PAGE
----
In a sudden move, the University Grants Commission (UGC) decided to grant full autonomy to 62 higher education institutions, including six central universities, 21 state universities, 26 deemed universities and private universities, and 10 colleges. The decision was taken by the UGC during its meeting where the body was satisfied with the performance of these institutions, which maintained a NAAC score of 3.26 and more. The UGC allowed these institutions autonomy under the Autonomous Colleges Regulation.
Reputed Central Universities like the Jawaharlal Nehru University (JNU), Aligarh Muslim University (AMU), Banaras Hindu University (BHU), University of Hyderabad (UoH) and the English and Foreign Languages University (EFLU) Telangana, and state universities like Jadavpur University, Andhra University, Alagappa University, National University of Law, Utkal University, Kurukshetra University, Osmania University, Guru Nanak Dev University, University of Jammu, University of Mysore, Anna University, Panjab University and University of Madras got total autonomy. Two private universities, O.P. Jindal Global University, Sonipat and Pandit Deendayal Petroleum University, Gujarat, and 10 colleges got total autonomy. However, the colleges cannot award degrees independently despite being granted autonomy.
The Human Resource Development Minister of Narendra Modi’s government, Prakash Javdekar, hailed this decision as historic and he tweeted that the 62 higher education institutions were granted autonomy by the UGC following the “liberalised regulatory regime” envisioned by the prime minister. Apart from hailing this decision, the HRD minister termed it as a transformative move, a claim seconded by his cabinet colleagues and government sycophants in all branches of the academic world.
In line with the vision of PM @narendramodi towards liberalised regulatory regime, 62 Higher Education institutions, which maintained high standards, have been granted autonomy by the UGC today. (1/2)#NewIndia#TransformingEducation#TransformingIndia
— Prakash Javadekar (@PrakashJavdekar) March 20, 2018
It’s imperative for the institutions of higher education to have total autonomy to function so that they can promote talent, help the students to unleash their full potential and achieve academic and human excellence. The institutions of education, higher or primary, should be the institutions of excellence, where human beings should be nurtured as a resource and their creative genius must be given a chance to fully blossom intellectually. Everyone connected with the academic world would agree to this. The universities all over the world, which are reputed of being the centres of excellence and intellect, are all operating autonomously, free from the clutches of bureaucracy and orthodoxy. The same practice for Indian universities would have been a great thing in the present context when the students are desisted from thinking critically or raise question on such topics that the rulers and their sycophants consider taboo.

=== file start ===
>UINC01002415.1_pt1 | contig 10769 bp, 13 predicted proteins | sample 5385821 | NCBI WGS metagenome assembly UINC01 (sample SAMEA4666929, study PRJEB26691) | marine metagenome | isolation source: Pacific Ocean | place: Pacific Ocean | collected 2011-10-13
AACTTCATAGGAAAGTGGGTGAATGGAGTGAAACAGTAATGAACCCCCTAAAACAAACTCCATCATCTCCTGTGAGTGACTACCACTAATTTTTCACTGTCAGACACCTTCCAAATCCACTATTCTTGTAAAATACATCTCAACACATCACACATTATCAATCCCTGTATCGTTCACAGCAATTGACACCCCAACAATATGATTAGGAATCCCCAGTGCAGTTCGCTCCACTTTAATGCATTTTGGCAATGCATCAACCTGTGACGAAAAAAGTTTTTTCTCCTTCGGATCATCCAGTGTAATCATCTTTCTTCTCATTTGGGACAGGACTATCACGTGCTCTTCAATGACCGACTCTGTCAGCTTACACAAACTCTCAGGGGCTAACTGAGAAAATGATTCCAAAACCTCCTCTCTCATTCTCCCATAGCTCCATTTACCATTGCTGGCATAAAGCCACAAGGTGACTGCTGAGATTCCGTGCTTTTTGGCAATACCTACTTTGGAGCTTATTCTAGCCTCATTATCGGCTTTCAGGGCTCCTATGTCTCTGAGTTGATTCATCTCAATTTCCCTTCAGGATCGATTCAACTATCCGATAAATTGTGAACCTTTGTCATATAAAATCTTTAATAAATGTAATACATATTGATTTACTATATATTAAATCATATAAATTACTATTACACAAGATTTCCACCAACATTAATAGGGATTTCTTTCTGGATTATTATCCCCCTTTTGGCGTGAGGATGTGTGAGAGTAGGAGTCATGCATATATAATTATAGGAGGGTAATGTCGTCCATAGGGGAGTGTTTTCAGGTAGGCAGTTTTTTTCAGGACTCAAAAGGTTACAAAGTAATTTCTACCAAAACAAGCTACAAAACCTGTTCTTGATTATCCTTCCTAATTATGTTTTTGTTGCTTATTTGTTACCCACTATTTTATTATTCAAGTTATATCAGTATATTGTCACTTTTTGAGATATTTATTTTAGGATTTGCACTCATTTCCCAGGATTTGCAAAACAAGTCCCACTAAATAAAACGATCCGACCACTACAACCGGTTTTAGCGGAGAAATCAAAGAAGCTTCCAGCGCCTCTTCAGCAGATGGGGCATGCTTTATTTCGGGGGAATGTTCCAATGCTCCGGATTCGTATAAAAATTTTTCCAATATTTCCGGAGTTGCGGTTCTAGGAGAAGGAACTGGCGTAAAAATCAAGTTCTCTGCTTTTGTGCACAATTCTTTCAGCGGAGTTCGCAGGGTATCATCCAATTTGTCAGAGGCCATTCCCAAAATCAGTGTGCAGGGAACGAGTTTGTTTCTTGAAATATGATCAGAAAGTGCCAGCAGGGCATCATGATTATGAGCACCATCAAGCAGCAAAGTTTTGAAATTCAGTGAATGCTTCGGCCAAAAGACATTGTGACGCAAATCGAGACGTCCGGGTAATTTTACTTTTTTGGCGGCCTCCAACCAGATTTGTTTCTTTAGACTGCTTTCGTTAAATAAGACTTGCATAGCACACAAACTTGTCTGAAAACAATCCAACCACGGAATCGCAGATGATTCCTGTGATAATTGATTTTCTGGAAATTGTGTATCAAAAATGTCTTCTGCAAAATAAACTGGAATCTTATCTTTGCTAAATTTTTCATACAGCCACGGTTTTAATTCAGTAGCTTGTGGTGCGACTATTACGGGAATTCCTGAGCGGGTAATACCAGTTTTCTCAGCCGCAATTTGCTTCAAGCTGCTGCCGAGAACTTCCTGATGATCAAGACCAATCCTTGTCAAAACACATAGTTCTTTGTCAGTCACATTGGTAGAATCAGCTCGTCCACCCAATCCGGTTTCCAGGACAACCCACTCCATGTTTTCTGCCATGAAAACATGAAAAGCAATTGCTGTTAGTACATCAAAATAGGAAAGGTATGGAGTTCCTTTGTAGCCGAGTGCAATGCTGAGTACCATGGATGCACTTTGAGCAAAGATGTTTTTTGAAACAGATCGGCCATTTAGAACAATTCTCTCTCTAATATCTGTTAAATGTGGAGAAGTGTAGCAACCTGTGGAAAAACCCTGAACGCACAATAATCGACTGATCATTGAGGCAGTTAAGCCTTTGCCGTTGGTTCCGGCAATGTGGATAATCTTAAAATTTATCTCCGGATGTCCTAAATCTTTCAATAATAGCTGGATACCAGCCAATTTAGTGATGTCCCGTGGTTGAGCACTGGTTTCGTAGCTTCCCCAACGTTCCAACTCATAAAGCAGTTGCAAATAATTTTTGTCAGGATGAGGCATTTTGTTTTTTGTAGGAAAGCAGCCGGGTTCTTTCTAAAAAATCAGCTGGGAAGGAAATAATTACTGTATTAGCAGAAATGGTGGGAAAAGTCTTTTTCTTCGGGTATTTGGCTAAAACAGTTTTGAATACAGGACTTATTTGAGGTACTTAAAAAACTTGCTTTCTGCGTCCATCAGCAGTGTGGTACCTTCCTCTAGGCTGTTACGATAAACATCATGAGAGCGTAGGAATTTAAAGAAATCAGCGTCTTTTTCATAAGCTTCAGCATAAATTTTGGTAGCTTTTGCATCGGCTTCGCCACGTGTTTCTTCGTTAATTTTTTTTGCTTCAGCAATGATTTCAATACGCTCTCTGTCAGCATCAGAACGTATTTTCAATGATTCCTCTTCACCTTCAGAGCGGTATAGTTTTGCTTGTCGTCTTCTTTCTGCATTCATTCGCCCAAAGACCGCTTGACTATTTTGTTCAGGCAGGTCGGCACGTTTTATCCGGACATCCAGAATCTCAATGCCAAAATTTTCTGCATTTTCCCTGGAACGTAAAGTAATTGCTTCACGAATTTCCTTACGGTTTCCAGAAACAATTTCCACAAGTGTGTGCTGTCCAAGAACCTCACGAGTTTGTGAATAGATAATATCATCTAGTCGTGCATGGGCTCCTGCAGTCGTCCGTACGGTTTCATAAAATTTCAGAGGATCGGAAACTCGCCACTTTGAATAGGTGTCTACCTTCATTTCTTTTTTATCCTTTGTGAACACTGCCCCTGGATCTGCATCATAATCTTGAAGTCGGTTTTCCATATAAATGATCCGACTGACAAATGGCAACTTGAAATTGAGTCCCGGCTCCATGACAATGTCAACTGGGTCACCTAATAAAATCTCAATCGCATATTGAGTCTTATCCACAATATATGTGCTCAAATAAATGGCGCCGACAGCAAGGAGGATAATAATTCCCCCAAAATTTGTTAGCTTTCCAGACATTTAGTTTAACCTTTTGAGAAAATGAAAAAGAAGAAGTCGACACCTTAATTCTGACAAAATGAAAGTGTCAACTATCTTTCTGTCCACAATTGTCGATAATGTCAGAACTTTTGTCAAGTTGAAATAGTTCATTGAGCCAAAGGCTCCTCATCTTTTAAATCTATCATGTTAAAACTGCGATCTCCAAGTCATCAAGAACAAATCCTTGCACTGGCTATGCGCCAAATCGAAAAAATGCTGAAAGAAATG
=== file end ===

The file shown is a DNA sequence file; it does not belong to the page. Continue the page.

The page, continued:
Under the new autonomy rule, a university can now collaborate with foreign universities, decide upon its curriculum, design its courses, hire foreign teaching staffs up to 20 per cent of their total teaching strength, open campuses, manage admissions, evaluate results and also do self-assessment. These features may look quite lucrative to the naive eyes, which will see in these opportunities and the seeds of a better academic future. However, to hail this move of the UGC, which is managed now by the hardcore RSS men, in good faith and to shower praises on the Modi government for allowing autonomy to the higher education institutions would mean biting the very sugar-coated bullets fired at the gullible people by the regime.
The new decision of the UGC to allow total autonomy to the higher education institutions is actually the first step of the Modi government in its attempt to privatise the Indian universities and centres of educational excellence, built brick-by-brick with the money paid by the working class and toiled people through indirect and direct taxes. This is the first step to sell them off to big corporate houses, foreign and domestic, to help those corporations earn huge amount of profit by turning education into a commodity.
With the mushrooming of a large number of private universities throughout the country, with minimum focus on academic quality, offering the middle-class and urban elite the lucrative technical degrees that promise their wards a job of their preference, many branches of higher education has become a luxury commodity for the poor and the marginalised people. As subsequent governments since 1980s reduced the overall budget allocation for higher education vis-a-vis the allocation for defence and tax sops for big corporate houses, there have been a dearth in the number of seats in higher education, especially in branches of medicine, engineering, biotechnology, etc. with the rise in the number of students seeking these courses.